News Networks in Venice, 7-9 March 2013
News Networks is approaching its fifth workshop, to be held at the Universita Ca’ Foscari in Venice in six weeks time. This event will be our last research workshop before the project conference, News and the Shape of Europe 1500-1750 (to be held at Queen Mary, University of London this summer from 26-28 July – deadline for abstracts is the 28th of February, so get submitting!). Confirmed speakers at this event include the project director, Joad Raymond (QMUL), as well as Mario Infelise (our host on this occasion), Lodovica Braida (University of Milan), Sheila Barker (Medici Archive Project), Laura Carnelos, Chiara Palazzo, and Massimo Petta.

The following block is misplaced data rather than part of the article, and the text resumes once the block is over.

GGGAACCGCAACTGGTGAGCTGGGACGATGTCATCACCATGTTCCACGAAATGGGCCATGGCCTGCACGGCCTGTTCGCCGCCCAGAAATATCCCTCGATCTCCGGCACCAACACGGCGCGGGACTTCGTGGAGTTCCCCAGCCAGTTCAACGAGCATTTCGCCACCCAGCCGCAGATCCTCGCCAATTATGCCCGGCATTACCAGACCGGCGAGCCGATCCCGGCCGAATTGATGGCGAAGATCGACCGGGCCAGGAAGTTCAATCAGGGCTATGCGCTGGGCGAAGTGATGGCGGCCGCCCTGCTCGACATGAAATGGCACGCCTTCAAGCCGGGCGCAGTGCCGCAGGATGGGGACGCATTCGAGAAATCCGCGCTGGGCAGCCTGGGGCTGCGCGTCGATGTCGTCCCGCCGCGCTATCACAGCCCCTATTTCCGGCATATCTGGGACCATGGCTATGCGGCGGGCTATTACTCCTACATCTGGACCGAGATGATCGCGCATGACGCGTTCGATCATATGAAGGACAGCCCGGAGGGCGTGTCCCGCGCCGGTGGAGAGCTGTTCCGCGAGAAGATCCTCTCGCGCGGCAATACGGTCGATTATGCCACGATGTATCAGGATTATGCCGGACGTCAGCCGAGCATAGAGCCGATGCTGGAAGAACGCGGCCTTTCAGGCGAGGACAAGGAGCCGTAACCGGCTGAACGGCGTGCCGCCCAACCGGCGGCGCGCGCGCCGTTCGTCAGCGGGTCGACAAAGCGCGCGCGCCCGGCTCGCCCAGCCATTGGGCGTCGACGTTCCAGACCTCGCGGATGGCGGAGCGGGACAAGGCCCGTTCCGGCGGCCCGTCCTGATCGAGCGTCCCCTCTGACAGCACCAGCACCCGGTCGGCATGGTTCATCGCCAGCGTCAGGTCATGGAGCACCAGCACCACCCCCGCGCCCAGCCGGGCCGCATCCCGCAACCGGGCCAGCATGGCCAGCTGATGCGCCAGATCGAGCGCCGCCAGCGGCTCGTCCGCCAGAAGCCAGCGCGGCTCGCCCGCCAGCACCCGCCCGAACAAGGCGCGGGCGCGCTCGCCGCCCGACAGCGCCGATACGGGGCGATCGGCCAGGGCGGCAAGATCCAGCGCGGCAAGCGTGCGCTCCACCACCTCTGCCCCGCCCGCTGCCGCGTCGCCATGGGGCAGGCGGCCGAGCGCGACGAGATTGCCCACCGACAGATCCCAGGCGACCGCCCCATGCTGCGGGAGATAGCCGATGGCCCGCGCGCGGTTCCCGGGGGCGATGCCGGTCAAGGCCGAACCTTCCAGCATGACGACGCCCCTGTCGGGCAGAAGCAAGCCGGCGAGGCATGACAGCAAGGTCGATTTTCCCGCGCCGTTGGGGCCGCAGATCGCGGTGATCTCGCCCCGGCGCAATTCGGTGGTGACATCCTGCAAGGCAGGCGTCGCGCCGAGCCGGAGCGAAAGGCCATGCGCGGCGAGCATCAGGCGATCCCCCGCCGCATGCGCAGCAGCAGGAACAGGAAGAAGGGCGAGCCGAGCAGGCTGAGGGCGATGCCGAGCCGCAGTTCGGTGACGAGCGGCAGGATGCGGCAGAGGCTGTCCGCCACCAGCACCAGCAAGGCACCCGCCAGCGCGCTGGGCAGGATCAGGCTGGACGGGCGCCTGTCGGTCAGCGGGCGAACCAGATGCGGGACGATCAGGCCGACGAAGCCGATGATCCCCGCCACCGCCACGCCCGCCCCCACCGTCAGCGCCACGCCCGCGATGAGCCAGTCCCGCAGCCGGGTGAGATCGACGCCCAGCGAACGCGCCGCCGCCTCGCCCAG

The meeting will have a strong regional focus; as our previous two meetings have examined the Germanies and the Iberian peninsula, this event will focus on Italy, including papers on Venetian, Roman and Florentine networks of news-gathering and distribution. The other strand of the workshop will be a comparative focus on the role of censorship and state control in the production and circulation of news throughout Europe, from the self-regulation of the Stationer’s Company in London to the intensive state interference in France (which practically established the newspaper as an organ of state, and from which even literary journalism was not immune – see last week’s blog on the Journal des Sçavans.) The various modes and intensities of censorship, the criteria according to which they were applied, and the strategies used for getting around them are of critical importance to understanding the structure and function of early modern news networks. Who had the task of censoring the news? What kinds of news were especially prone to censorship? And what were its aims (that is, was it principally concerned to suppress news at home, or abroad?) The Italian focus of the meeting is particularly apposite for these questions, at once because of the continuing importance of the manuscript newsletter in Italy, the many and competing jurisdictions on the peninsula, and the prominence given to news from Rome and Venice in news in other European languages. More news of the event will be posted here in due course; and suggestions for further topics and themes for discussion are of course always welcome!